RDAQ 2016 conference

Everyone says that being a rural doctor means that you're isolated and alone. The RDAQ conference shows that although this may be true geographically, in spirit you are with a large family of doctors, nurses and other professionals who live and work outside tertiary hospitals. It was not the hands on teaching that was the highlight of the trip, it was how every year this family get together to catch up with each other, learn and have a moment to relax with their colleagues. Even as students we were embraced into this family with open arms beginning on the Thursday.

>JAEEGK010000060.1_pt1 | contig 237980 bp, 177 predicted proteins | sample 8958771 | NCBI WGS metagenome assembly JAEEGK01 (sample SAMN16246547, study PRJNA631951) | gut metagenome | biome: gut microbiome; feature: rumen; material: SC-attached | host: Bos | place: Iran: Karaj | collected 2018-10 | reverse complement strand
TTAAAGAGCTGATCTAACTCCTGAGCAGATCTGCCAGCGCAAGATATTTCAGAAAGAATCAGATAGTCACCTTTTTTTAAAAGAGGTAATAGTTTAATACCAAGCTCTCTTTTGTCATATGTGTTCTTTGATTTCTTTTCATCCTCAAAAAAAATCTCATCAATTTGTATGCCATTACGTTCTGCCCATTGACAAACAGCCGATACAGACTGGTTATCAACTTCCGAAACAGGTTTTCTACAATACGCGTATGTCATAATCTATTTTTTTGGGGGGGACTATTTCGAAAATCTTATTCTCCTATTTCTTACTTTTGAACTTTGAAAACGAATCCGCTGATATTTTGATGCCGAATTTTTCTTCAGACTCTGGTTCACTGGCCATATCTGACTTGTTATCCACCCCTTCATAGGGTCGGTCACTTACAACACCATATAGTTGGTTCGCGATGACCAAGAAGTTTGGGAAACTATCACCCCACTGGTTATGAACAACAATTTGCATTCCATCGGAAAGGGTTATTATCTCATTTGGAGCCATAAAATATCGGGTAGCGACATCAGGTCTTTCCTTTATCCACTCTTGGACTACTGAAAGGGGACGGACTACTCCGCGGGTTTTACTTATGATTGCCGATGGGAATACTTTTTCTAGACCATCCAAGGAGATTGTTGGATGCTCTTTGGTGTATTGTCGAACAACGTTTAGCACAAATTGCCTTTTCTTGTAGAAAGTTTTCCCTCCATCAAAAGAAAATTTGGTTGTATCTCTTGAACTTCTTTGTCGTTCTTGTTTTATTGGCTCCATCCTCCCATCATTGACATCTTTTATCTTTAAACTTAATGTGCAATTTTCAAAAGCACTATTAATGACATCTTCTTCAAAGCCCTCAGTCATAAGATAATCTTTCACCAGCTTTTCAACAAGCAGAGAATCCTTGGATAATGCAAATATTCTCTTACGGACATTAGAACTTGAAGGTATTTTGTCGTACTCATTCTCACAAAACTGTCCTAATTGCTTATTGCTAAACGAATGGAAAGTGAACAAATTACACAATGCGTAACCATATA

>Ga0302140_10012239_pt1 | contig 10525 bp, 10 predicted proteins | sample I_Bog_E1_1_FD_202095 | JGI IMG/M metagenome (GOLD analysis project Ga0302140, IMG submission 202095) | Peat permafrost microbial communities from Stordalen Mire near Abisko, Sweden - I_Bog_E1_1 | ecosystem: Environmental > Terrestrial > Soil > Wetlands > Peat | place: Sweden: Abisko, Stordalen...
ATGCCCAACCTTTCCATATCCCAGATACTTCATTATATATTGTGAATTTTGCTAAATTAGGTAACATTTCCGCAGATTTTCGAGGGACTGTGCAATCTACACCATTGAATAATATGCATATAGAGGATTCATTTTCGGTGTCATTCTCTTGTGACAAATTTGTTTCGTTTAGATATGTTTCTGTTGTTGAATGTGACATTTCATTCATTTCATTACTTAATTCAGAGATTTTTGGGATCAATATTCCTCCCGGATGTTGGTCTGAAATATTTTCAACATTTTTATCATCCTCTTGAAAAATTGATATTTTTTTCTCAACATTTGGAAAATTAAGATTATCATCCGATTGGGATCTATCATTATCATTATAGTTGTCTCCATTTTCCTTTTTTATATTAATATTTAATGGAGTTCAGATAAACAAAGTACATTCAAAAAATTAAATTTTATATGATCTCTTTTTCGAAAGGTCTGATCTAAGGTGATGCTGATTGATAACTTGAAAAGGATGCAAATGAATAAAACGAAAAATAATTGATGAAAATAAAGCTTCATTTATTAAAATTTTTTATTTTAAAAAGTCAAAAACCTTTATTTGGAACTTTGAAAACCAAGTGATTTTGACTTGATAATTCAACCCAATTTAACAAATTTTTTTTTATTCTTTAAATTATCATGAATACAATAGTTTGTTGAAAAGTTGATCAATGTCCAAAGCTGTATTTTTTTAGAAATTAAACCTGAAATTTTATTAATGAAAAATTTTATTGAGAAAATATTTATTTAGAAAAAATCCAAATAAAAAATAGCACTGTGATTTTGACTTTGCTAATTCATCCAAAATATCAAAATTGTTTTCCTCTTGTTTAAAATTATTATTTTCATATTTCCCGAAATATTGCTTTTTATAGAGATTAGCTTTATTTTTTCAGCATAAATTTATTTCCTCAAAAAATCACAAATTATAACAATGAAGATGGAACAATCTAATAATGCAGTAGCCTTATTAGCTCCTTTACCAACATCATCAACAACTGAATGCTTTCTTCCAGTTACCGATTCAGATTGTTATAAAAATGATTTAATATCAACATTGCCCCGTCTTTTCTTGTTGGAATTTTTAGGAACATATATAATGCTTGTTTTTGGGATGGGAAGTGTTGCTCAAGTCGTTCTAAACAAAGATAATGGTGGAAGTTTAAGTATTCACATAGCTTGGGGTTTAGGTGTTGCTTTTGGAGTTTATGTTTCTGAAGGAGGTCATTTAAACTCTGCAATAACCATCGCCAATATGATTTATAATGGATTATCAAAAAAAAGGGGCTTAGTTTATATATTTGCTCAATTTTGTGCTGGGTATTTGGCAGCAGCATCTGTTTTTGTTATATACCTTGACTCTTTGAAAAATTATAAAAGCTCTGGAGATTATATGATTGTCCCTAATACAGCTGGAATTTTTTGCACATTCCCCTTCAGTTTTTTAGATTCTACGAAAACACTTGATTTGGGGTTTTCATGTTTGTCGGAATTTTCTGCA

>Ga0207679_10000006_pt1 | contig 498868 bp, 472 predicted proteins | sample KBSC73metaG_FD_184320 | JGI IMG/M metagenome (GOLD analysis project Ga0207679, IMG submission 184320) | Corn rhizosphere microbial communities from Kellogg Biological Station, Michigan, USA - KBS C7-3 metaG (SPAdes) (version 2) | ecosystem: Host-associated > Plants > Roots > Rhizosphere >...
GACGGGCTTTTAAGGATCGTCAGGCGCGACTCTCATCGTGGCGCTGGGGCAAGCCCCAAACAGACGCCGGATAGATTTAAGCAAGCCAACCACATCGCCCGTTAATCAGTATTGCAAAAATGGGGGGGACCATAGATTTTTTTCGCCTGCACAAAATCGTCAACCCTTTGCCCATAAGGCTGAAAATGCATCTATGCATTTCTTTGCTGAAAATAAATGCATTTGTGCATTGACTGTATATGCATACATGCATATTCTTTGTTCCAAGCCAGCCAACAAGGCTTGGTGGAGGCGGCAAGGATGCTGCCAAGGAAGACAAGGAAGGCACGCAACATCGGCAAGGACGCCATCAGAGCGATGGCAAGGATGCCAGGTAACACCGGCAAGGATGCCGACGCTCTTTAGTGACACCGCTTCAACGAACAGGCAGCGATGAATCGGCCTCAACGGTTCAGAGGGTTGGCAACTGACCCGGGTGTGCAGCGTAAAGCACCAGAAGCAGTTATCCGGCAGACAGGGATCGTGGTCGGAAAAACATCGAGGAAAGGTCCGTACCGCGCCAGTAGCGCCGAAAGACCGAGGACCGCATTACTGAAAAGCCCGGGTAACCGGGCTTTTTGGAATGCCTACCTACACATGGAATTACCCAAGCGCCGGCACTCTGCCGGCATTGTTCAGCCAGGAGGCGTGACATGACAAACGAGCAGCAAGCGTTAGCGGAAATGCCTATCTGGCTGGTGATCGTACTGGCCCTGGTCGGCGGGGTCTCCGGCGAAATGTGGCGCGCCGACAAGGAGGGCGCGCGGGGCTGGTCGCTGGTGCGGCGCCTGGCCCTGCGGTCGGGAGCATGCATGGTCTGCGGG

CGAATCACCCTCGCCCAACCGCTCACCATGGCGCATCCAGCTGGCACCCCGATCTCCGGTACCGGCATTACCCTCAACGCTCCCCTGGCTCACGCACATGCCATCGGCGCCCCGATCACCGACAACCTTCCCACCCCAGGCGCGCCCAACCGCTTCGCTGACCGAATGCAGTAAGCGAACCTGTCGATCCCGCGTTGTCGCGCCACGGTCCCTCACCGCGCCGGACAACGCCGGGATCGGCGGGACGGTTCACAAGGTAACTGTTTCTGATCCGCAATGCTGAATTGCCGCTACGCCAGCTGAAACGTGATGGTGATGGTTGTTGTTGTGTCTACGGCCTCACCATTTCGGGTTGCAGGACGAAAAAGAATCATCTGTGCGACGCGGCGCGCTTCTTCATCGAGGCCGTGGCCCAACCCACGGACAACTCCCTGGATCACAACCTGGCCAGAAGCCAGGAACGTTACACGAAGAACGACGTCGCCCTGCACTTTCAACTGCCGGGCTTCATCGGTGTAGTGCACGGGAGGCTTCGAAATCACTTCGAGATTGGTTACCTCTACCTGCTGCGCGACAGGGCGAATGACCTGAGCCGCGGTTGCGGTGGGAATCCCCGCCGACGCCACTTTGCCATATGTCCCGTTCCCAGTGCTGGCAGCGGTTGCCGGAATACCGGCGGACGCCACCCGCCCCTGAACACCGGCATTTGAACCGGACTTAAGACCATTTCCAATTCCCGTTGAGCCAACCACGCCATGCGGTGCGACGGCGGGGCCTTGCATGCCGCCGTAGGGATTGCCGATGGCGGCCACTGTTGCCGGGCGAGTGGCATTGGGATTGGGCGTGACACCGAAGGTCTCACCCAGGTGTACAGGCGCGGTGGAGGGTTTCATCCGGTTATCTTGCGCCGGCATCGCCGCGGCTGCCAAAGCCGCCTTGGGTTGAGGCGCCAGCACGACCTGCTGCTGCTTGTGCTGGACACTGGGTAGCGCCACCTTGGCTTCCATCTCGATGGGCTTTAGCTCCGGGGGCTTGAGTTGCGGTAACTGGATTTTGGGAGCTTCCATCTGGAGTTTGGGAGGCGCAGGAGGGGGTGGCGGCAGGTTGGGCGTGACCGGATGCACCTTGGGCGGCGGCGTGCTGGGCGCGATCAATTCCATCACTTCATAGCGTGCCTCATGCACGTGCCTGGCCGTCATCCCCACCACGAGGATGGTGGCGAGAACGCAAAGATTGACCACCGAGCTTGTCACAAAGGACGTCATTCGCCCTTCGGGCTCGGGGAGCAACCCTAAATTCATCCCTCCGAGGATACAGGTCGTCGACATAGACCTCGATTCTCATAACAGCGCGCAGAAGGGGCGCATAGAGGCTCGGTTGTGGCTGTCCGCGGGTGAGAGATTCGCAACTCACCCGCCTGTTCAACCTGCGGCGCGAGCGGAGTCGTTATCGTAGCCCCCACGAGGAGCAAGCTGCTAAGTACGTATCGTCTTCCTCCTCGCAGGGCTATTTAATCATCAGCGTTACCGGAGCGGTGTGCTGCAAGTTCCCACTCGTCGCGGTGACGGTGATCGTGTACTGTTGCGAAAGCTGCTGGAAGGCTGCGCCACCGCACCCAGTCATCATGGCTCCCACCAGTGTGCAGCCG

Thursday at the beautiful Sunshine Coast was a day tailored for students. Not many large conferences seem to recognise and appreciate student delegates but this was a day for us with lectures aimed at students covering key rural health topics such as Neonatal palliative care, Mental health in rural areas and presentations from the individual rural clubs throughout Queensland (Bushfire - Bond, Trohpiq - UQ, Rhino - JCU and H4H - us here at Griffith). Importantly for later years, the Rural Generalist Pathway was outlined in a manner you most likely won't see at GCUH - the Rural Generalist Pathway as told by Dr Seuss. The afternoon allowed students to get hands on for a few hours. Some clinical skills involved more first and second year student level skills such as management of nose bleeds, FAST ultrasound scans and obtaining intra-osseous access; right though to practicing intern level such as chest drains and airway techniques. The evening allowed us a chance to relax and meet our sponsors. As we know conferences aren't cheap on the student budget. RDAQ facilitates Rural Doctors to sponsor students thereby subsidising their conference costs considerably. The conference welcome reception allows students to meet their sponsor and a chance to get to know them and their practice.